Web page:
And again I really didn’t get to write as much as I’d like to have done. The past week was quite busy. I had my first session of movement therapy on Tuesday and a meeting with my nurse on Thursday. Actually, I would’ve had a session with my CPN, but she’s off sick. I was so grateful that my nurse asked whether I wanted an appointment with her instead, as I really needed to talk.
I’ve not been doing well lately. I’m very irritable and easily overloaded. I switch a lot between being completely in my “rational mind” and feeling terribly emotional. I try to use my DBT skills, of course. Not that I’ve come far on the formal DBT course I do with my CPN, but I’ve been doing it by myself. I do an okay job when I’m not overwhelmed, but once overwhelmed, all my skills go out the window.
I mostly find that I can’t handle this huge, gaping split between my (verbal) IQ and my emotional, practical and behavioral functioning. At day activities, this is becoming more and more problematic. The staff are telling me that my irritability upsets the other clients, who are “like a baby” and can’t understand. I tell them that I don’t understand stuff myself, either, but because I’m not intellectually disabled, I should somehow be able to be more capable.
Because I’m too much of a handful, my day activities are being reduced. I won’t get additional home support in exchange. This upsets me greatly. It feels as though, when I need more help the most, I’m punished for it by getting less. Again, the main reason is my IQ, because other people with significant behavioral challenges at my day activities, get more care.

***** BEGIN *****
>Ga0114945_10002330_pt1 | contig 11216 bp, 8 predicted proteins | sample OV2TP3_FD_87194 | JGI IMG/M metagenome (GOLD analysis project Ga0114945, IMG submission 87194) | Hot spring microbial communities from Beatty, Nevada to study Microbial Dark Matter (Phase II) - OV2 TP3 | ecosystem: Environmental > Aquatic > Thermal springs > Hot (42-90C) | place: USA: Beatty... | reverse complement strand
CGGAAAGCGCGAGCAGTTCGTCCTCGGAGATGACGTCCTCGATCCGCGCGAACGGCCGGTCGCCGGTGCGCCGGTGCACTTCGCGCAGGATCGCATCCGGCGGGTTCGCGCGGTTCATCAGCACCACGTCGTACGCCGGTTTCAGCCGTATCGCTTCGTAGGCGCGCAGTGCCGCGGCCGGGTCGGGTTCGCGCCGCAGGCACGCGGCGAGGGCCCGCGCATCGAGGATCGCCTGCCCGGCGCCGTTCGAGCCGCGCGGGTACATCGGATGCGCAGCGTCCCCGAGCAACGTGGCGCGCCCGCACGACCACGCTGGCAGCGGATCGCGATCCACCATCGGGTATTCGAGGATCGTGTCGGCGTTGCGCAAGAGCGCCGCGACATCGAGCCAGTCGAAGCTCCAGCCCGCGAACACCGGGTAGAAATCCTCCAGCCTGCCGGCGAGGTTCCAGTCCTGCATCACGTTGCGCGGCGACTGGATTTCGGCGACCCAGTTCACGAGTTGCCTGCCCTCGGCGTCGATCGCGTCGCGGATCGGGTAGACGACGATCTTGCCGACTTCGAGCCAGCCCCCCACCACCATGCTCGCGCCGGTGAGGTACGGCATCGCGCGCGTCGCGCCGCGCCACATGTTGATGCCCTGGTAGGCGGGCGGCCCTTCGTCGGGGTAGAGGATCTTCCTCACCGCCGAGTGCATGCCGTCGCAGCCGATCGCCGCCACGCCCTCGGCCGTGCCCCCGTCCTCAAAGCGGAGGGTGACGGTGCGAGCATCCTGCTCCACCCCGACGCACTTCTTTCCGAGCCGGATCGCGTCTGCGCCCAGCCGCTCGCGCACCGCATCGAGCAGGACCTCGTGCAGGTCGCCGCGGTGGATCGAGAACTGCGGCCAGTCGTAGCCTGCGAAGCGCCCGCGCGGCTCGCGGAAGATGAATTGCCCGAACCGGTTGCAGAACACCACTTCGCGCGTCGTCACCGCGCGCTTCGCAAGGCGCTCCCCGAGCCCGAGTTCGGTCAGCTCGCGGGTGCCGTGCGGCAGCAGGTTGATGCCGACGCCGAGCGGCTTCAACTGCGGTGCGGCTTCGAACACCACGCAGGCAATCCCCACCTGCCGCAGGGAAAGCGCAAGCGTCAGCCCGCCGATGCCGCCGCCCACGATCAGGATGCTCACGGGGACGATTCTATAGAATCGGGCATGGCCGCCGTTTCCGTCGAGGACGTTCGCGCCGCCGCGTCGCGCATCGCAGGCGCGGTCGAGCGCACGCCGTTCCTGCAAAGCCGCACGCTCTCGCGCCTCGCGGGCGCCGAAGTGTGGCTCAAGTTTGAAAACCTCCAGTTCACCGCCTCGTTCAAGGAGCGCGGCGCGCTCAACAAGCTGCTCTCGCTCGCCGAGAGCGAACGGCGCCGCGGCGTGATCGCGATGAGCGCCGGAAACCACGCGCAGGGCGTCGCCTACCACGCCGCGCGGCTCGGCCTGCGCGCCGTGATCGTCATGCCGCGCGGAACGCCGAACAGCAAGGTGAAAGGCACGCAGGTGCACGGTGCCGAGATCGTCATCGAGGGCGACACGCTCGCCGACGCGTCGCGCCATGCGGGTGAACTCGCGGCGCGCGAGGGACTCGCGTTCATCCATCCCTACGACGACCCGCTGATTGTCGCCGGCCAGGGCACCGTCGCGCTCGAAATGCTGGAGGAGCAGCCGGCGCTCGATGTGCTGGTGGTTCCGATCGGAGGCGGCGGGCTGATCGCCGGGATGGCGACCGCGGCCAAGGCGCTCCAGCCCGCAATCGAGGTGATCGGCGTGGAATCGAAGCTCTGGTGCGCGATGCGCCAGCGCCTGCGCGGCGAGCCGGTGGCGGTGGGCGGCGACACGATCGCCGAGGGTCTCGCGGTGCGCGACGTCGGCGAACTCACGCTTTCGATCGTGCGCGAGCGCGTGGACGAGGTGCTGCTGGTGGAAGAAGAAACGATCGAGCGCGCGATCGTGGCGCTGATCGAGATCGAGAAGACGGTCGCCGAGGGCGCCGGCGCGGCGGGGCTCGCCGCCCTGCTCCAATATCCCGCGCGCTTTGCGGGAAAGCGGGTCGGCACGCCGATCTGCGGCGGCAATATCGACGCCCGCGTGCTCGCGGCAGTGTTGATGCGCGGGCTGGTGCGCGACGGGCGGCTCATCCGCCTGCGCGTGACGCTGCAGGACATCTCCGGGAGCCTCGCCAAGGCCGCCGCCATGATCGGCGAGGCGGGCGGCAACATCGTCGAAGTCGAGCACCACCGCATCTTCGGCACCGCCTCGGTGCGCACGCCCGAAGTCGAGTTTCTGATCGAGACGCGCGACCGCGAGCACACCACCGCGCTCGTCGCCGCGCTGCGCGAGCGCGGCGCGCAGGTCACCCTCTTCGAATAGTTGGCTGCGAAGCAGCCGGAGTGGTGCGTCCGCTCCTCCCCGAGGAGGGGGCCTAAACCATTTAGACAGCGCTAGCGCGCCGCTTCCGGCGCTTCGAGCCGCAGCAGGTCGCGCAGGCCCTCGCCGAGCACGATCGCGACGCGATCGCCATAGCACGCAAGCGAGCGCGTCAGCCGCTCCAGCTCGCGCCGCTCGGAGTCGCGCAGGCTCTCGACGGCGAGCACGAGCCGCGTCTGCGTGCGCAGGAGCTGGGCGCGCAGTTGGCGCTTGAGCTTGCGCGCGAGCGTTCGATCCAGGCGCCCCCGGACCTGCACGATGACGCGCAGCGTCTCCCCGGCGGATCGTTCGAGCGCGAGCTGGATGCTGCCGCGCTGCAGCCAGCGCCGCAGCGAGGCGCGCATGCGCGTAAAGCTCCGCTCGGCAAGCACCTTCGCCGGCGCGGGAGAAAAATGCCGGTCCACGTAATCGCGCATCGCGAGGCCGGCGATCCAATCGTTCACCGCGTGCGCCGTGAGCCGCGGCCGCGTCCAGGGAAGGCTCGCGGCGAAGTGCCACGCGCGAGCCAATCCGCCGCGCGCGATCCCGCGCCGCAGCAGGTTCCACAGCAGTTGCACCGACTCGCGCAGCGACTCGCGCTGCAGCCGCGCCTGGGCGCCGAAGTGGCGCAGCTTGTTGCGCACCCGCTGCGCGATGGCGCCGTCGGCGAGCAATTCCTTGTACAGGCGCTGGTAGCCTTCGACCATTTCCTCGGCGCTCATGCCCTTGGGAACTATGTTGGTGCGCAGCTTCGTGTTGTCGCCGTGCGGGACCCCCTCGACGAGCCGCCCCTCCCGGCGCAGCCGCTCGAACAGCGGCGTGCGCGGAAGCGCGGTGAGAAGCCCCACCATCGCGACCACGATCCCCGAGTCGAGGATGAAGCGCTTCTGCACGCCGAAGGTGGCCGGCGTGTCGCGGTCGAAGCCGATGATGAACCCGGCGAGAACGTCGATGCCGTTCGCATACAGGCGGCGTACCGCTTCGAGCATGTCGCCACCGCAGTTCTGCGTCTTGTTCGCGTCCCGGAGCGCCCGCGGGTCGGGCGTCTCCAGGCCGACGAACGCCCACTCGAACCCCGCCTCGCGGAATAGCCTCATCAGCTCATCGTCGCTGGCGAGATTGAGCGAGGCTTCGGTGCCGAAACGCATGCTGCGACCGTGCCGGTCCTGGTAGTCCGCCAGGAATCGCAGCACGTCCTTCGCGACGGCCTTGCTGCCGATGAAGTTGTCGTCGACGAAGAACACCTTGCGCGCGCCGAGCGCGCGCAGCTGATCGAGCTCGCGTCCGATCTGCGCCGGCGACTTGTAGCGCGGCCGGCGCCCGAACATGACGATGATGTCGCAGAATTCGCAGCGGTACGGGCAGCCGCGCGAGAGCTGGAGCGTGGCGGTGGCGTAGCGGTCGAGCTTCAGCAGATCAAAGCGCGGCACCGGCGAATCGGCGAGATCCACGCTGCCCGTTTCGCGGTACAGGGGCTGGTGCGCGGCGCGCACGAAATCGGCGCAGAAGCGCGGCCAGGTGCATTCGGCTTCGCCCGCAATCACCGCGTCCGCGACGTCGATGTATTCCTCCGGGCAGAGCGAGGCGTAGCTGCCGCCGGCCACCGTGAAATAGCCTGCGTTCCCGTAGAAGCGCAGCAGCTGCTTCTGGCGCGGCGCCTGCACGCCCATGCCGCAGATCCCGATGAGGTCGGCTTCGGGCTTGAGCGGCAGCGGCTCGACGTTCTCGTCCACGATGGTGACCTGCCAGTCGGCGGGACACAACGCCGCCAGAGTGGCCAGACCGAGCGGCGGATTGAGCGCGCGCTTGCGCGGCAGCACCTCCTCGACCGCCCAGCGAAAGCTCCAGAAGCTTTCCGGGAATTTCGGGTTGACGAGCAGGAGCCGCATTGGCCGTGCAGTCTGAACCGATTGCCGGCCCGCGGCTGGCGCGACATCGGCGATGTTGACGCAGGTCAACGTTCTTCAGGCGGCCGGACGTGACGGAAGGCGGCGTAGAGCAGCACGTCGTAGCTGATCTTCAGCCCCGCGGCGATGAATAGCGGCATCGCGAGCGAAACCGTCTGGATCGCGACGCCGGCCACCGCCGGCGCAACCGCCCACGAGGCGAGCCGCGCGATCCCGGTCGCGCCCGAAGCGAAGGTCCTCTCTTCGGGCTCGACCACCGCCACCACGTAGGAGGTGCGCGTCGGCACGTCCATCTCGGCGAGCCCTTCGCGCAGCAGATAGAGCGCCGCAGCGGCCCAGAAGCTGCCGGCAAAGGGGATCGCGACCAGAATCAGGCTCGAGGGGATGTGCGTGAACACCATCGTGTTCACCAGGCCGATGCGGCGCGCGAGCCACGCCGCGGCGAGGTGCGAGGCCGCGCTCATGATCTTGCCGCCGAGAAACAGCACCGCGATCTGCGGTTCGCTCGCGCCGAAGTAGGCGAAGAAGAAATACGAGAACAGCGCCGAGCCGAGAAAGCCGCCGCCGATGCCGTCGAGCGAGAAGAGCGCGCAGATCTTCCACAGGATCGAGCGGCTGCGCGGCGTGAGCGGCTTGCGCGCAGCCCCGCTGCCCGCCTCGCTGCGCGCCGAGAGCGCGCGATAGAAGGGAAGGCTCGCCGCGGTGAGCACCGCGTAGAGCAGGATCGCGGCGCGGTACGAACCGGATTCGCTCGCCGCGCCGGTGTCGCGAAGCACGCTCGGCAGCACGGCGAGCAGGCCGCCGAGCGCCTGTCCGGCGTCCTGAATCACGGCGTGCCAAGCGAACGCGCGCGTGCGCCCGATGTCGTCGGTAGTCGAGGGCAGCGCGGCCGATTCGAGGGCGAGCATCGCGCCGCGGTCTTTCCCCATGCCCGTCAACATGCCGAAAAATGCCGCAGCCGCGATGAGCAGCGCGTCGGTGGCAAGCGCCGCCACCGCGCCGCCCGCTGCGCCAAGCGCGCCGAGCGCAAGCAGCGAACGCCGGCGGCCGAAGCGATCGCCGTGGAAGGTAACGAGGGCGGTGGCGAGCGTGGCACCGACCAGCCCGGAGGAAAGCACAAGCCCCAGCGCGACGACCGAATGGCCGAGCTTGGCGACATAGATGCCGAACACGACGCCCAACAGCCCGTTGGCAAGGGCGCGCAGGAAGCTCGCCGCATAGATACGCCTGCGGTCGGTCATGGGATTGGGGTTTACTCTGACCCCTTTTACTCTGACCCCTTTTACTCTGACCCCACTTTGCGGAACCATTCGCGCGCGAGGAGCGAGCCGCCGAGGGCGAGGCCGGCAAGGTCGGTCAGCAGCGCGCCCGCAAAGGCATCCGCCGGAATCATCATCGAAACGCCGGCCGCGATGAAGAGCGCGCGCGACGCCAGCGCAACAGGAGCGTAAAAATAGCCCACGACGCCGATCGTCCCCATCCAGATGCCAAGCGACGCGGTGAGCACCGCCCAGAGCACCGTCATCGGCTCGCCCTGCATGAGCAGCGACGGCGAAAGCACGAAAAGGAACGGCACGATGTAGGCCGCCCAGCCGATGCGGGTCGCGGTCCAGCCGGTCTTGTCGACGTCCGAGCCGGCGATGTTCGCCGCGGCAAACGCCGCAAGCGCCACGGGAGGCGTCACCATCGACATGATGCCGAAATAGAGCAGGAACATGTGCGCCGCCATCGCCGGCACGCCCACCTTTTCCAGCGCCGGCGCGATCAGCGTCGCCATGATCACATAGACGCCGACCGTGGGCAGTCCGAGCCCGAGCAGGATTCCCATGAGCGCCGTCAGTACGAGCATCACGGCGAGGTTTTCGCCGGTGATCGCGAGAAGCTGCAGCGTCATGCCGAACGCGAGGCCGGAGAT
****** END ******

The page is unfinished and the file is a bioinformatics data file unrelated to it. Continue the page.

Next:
“We don’t do psychiatry.” That’s my day activities staff’s reasoning for cutting my hours when I’m too irritable. The other staff even mentioned finding me another place to go. I don’t know where. I mean, day activities for mentally ill people cater mostly to those with psychotic disorders. I have experience with that and I run into the same crap I get here there. After all, people with schizophrenia can’t help reacting to their voices either.
For clarity’s sake, I’m not saying that people with severe intellectual disabilities or those with actively psychotic schizophrenia should just be able to hold it togehter. I know they can’t, but I can’t always hold it together either.
I know my staff try their best. The staff who decided to cut my day activities hours, got angry when I told her they’re expecting too much out of me. I know she’s never worked with a person of at least average intelligence who still has signiificant sensory issues and challenging behavior. I know the manager probably told her to prioritize her main focus group, ie. those with severe intellectual disabilities. It’s interesting that she refers to the other clients as “the clients”, not “the other clients”, when she talks to me.
However, I can’t keep from being reminded of all the great lengths to which the staff go to accommodate their other clients with challenging behavior. For one person, a staff goes to his group home to provide him day activities one-on-one. Two at my group get several hours of one-on-one too. I don’t ask for that, but I don’t ask for the other extreme, ie. being cut off my hours, either.